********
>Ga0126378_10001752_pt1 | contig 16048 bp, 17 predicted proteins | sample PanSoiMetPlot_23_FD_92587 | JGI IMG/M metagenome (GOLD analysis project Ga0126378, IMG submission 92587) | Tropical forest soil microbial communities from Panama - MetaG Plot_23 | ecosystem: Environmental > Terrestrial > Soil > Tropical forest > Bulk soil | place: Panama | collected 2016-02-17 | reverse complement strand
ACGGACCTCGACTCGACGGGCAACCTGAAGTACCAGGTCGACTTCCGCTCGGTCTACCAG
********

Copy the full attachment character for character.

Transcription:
>Ga0126378_10001752_pt1 | contig 16048 bp, 17 predicted proteins | sample PanSoiMetPlot_23_FD_92587 | JGI IMG/M metagenome (GOLD analysis project Ga0126378, IMG submission 92587) | Tropical forest soil microbial communities from Panama - MetaG Plot_23 | ecosystem: Environmental > Terrestrial > Soil > Tropical forest > Bulk soil | place: Panama | collected 2016-02-17 | reverse complement strand
ACGGACCTCGACTCGACGGGCAACCTGAAGTACCAGGTCGACTTCCGCTCGGTCTACCAG